Ipsos - New Study Pinpoints What Consumers Want From Corporations

Consumers Worldwide Expect Businesses to Achieve Social as Well as Economic Goals New Study Pinpoints What Consumers Want From Corporations

Consumers Worldwide Expect Businesses to Achieve Social as Well as Economic Goals New Study Pinpoints What Consumers Want From Corporations

NEW YORK, Sept. 30, 1999 -- Like citizens worldwide, American consumers say the role of business is to make profits and create jobs, but far more important over the next decade will be helping build a better society, according to the largest-ever global survey of public expectations of corporations.

In fact, Americans are among the most adamant about a broader role for companies. Only 11% of Americans think companies should focus only on making a profit, paying taxes, employing people and obeying all laws. Three times as many (35%) think they should also work to exceed lawful requirements, set higher ethical standards and help build a better society for all.

Most Americans (53%) think companies should operate somewhere between these points of view. Citizens of only two other countries (Australia and Canada) take a more aggressive stance on this issue.

The research was conducted as part of a global public opinion poll, Environics International's Millennium Poll on Corporate Social Responsibility. With the collaboration of The Prince of Wales Business Leaders Forum, London, and The Conference Board, New York, and with the support of corporate sponsors and subscribers, Environics International developed and coordinated a survey on these topics to representative samples of 1,000 citizens in each of 23 countries on 6 continents - more than 25,000 interviews conducted in May 1999. (See lists, appended, of countries and research institutes that fielded the survey in other countries.) The U.S. survey of 1,000 consumers was conducted by NFO Research of Greenwich, Connecticut.

The survey sponsors are PricewaterhouseCoopers, BP Amoco, and Bell Canada.

"Corporate social responsibility is fast becoming a global expectation that requires a comprehensive corporate response," said Doug Miller, President of Environics International Ltd., Toronto. "The findings from the Millennium Poll underline the importance of major companies having an active corporate function to address how they can help contribute to the social and environmental, as well as the economic agenda of the countries in which they operate."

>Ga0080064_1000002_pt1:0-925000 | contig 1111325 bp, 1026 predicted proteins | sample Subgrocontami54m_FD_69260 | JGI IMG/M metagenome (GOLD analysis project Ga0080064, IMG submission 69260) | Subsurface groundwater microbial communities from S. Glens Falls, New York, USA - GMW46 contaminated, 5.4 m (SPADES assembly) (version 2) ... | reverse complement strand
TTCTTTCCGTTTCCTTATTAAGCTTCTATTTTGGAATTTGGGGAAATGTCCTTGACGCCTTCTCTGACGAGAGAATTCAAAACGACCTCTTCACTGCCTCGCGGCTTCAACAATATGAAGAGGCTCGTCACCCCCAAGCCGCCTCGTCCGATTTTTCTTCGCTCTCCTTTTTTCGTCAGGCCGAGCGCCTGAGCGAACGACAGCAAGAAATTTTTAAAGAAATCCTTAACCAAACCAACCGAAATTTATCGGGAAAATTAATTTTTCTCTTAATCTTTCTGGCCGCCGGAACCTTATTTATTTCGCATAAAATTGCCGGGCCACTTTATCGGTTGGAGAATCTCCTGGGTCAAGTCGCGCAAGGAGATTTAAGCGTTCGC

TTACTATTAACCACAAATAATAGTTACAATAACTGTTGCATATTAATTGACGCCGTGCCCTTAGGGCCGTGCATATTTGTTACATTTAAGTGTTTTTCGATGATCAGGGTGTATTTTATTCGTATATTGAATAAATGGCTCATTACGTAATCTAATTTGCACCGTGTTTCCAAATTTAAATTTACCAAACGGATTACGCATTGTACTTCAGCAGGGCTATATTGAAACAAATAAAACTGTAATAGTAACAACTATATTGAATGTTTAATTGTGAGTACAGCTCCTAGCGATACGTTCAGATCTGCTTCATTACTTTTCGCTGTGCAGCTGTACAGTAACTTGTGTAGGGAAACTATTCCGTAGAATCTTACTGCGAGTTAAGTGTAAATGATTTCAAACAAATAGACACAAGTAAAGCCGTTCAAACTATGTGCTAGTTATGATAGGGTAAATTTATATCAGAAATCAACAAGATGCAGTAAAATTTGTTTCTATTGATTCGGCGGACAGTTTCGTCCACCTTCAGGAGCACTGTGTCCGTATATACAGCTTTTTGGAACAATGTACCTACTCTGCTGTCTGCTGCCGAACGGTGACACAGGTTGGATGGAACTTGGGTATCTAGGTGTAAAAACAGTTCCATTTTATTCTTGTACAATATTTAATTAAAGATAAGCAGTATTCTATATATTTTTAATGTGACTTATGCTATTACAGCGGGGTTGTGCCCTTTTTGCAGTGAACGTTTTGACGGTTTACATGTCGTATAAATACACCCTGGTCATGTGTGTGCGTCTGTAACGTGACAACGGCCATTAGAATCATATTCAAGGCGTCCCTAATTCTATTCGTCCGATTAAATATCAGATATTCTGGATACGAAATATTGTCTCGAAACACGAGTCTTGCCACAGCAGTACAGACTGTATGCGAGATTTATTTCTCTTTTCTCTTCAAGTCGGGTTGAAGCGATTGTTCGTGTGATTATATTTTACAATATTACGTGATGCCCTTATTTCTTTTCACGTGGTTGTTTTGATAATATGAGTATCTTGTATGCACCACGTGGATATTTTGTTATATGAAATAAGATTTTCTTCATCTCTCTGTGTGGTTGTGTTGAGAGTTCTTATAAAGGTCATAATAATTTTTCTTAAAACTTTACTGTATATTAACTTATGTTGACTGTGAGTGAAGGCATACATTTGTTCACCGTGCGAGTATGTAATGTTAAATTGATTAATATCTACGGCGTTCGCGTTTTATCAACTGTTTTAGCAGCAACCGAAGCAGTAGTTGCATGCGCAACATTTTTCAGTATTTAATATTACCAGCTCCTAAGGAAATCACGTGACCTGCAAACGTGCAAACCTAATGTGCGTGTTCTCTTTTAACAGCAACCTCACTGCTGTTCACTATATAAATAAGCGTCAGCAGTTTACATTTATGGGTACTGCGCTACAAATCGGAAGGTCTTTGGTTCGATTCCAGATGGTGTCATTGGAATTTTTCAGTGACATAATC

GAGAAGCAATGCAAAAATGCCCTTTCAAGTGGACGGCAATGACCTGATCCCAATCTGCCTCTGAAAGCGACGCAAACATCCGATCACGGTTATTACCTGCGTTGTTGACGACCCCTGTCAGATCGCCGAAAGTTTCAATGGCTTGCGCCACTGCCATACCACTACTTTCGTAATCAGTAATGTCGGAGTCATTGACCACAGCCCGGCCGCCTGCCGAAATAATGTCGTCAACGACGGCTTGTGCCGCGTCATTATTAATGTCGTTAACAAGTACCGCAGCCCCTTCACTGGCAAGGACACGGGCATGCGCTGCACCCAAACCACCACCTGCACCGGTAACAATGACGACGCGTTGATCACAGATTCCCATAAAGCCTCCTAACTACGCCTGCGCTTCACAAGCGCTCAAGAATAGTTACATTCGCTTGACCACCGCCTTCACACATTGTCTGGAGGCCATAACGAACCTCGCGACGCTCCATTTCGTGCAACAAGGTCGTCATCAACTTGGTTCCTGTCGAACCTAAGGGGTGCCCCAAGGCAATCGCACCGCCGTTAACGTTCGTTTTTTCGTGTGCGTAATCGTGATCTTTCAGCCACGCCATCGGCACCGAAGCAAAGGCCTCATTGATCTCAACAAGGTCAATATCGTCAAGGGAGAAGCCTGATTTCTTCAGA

Robert Davies, Chief Executive of The Prince of Wales Business Leaders Forum, said: "The Millennium Poll demonstrates clearly that public expectations of more responsible business practices are now firmly rooted around the world in the emerging markets as well as developed. Successful businesses in the 21st Century will increasingly need to respond by actions to demonstrate corporate citizenship in practice and consistent standards in all its markets."

"Consumers in the U.S. maintain that the most important goals for the country in the next 10 years will be social in nature," said David J. Vidal, Research Director of The Conference Board's Global Corporate Citizenship Program. "Among these social goals, providing health care and fighting disease, reducing crime, and lowering the incidence of violence and conflict are considered more important than economic growth or job creation. A majority of consumers think that companies, in addition to making a profit, should make a difference in society."

How consumers form impressions of a company

The U.S. research indicates consumers care more about brand quality and company image and reputation than they do about any other single factor when forming an impression of a company. Slightly more than 54% of Americans surveyed cite brand quality and image/reputation as very important with respect to corporations. However, an equal number mention the company's social performance - either its labor practices, business ethics, broader social role, or environmental impacts. Only 20% mention attributes related to business fundamentals like financial factors, size, business strategy or management.